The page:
Archive for Bullying

“Sticks and Stones” in Honor of No Name-Calling Week (Yes, It’s a Thing)


This is no name-calling week (and yes, click the link, learn how your school can participate, and you can even buy the pencils!). And in honor of this week’s theme, I’d like to share the second-shortest chapter in my most recent book, Better Off Undead. The shortest, by the way, is only one word; try to beat that.

To set the scene, Adrian, a zombie, is having a hard time adjusting to middle school life. He begins the book as more or less the ultimate outsider, being the only zombie officially registered at Nixon Middle School, where they clearly had never heard of “No Name-Calling Week.” A real shame. Here on pages 47-48, Adrian reflects on some of the names he’s been called . . . 


Let’s list the names:

I am shuffler, ankle-dragger, shape-shifter, howler, freak. I am living dead, soulless corpse, brain-sucker, crawler, spitter, wraith, wuss, dumb butt, flailer, mutant, hant. I am gorgon, raver, basilisk, shambling undead, moaner, groaner, ghoul, death talker, puke machine, shade, half-life, cadaver, wailer, flailer, biter, roamer, feeder, lurcher, loser, infected fleshbag, vermin, oddball, slob, dipstick, drooler, death rattler, human fail. 

I am other, alien, outcast, misfit, and I live in your town. 

I am zombie, and names will never hurt me.

But inside, I’m a flower rising up through a crack in the sidewalk. I’m a hawk riding the upswells of wind, an athlete leaping hurdles, heart pumping, blood pulsing . . . 

Inside, in the places that no one can see, I’m freaking amazing. 

FAN MAIL WEDNESDAY #265: After the Skype

Fresh from my Skype visit, I received this kind note from North Carolina, which is an actual state in the United States.
Thanks again for the wonderful Skype session today!  My classes had some great discussions about the responses that you gave to their questions!  It was an incredible experience for them, and me!
I would love to purchase a Bystander poster.  Please let me know if you have such a thing to offer.
I finished The Fall today.  I loved it, too!  I ordered The Bell Jar because I am very curious after you referenced it several times in the text.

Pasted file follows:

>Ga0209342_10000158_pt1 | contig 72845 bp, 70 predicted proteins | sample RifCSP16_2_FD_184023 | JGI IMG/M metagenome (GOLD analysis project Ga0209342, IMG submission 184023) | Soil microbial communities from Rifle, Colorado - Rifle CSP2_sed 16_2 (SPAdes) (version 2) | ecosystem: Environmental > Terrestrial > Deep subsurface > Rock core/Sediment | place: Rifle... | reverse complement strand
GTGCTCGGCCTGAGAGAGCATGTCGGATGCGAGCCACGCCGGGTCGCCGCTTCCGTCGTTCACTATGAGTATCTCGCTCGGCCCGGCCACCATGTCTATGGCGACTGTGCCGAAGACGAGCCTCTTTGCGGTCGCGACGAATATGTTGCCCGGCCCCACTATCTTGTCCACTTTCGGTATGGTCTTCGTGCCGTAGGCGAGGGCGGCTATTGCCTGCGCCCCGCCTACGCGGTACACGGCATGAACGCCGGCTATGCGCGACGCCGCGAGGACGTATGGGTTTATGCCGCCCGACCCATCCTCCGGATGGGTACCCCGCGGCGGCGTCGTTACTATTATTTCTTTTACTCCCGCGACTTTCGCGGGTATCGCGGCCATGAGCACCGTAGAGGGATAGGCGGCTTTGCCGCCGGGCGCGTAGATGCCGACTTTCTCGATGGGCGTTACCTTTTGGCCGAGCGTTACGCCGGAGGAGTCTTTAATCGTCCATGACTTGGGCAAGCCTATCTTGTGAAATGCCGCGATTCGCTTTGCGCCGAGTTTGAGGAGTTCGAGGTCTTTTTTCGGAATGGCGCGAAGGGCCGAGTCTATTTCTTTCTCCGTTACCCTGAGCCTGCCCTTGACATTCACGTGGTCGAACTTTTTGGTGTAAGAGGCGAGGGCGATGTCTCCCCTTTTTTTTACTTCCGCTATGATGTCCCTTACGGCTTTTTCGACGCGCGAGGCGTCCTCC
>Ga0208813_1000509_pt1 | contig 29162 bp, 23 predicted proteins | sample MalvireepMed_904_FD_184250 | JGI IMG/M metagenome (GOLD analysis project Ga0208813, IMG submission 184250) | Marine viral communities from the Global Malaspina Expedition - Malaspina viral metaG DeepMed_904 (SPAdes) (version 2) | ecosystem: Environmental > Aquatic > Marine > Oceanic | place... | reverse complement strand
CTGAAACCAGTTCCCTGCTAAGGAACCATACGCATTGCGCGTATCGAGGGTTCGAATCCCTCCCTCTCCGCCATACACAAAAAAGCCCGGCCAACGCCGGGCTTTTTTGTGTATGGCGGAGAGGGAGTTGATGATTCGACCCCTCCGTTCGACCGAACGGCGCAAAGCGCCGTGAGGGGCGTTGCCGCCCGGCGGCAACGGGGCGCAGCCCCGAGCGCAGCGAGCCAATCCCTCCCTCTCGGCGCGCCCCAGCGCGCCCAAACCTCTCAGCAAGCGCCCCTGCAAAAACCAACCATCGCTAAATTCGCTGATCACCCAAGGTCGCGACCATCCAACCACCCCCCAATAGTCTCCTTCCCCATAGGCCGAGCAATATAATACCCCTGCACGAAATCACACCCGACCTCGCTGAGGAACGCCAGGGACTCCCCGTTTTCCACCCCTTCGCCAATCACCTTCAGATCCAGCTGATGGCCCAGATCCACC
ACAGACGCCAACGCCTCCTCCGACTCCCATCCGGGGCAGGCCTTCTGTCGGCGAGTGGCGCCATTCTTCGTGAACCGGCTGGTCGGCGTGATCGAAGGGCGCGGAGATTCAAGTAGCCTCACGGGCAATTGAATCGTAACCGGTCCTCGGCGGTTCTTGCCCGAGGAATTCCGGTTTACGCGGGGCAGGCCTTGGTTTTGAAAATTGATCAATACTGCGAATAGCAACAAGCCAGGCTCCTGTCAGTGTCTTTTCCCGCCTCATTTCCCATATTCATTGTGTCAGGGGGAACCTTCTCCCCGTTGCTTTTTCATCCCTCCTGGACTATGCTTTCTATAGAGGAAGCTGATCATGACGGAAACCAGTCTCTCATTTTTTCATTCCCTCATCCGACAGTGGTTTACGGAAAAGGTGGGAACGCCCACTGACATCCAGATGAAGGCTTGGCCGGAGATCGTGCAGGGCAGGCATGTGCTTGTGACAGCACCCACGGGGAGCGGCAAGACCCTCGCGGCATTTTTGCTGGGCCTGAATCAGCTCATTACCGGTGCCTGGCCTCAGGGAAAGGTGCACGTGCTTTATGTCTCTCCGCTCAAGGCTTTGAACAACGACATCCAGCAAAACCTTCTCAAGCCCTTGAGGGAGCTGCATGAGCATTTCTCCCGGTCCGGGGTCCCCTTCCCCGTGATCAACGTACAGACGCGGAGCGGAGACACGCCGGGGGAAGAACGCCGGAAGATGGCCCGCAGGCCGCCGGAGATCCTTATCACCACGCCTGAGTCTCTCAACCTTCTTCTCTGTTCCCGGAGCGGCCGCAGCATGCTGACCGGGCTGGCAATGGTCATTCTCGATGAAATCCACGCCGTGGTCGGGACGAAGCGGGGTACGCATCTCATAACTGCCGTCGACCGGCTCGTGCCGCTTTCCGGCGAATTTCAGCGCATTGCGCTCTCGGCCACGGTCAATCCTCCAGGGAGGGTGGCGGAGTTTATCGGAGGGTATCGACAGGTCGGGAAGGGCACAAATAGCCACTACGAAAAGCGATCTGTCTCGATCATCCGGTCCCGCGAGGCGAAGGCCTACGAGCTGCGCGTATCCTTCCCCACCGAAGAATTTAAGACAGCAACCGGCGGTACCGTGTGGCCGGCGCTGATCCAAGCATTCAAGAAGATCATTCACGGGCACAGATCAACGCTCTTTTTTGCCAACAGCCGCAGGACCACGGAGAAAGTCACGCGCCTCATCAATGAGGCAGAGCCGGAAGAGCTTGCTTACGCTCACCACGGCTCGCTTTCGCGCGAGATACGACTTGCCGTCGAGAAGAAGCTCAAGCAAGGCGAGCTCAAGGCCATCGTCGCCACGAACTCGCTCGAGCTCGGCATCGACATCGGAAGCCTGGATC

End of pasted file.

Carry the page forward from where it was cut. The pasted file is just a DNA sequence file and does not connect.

I am attaching a photo from our session today.  Our media specialist may have more, but this is the only one that she sent me.
IMG_1672 (1)
I am looking forward to ordering your latest book!   Also, my students are begging me to read The Fall to them.  I have asked our guidance counselor to read it first to make sure that she thought it would be ok as a read aloud.  It obviously touches on a more sensitive topic than Bystander. It will definitely be made available for checkout to my students either way.
Thanks so much! 

I replied . . .

Dear Susan,

Thank you for this note and the photo. Was I really that dark during the Skype? Or is it just the photo? I wonder if I should focus on proper lighting in the future.
I enjoyed the questions and the experience, thank you for making it happen.
9781250090546.IN01I appreciate your thoughts on The Fall. I understand where suicide is a sensitive issue, and should give any educator pause before sharing the book with a large group. However, The Fall was (loosely) inspired by real events. These terrible things happen. The book is not really “about” the suicide, but goes deeper into the potential implications of cyberbullying, i.e., how we treat each other. Honestly, for me, the deepest theme in the book is forgiveness.
I’m proud of that book and know that many readers, generally grades 7-up, have been enthusiastic about it. The book was nominated for the Sakura Medal in Japan and listed in the 2017 ALA midwinter meetings (by YALSA) as a “quick pick” for reluctant readers.
If this is any help, I’ve listed some review comments below.
“Readers will put this puzzle together, eager to see whether Sam ultimately accepts his role in Morgan’s death, and wanting to see the whole story of what one person could have, and should have, done for Morgan. Pair this with Jay Asher’s Thirteen Reasons Why (2007).” — Booklist.
“Told through journal entries, Preller’s latest novel expertly captures the protagonist’s voice, complete with all of its sarcasm, indifference, and, at the same time, genuine remorse.” — School Library Journal.
“With its timely, important message and engaging prose style, Sam’s journal ought to find a large readership.” (Fiction. 10-16) — Kirkus.
 “It was 2:55 am as I finally gave up on the notion of sleep.  Having started reading THE FALL by James Preller earlier in the day, I knew sleep would not come until I had finished Sam’s story.  Now, having turned the last page, it still haunts me and will for quite some time.”Guys Lit Wire.
“I didn’t realize the emotional impact this book had on me until the very last sentence when it brought tears to my eyes. This was a heartbreaking and beautiful story about friendship, bullying, and the aftermath of all of it.” — Expresso Reads.
Thank you, I hope our paths cross again.
James Preller
And yes, Dear Readers, there’s even a postscript — because Susan wrote back with this . . .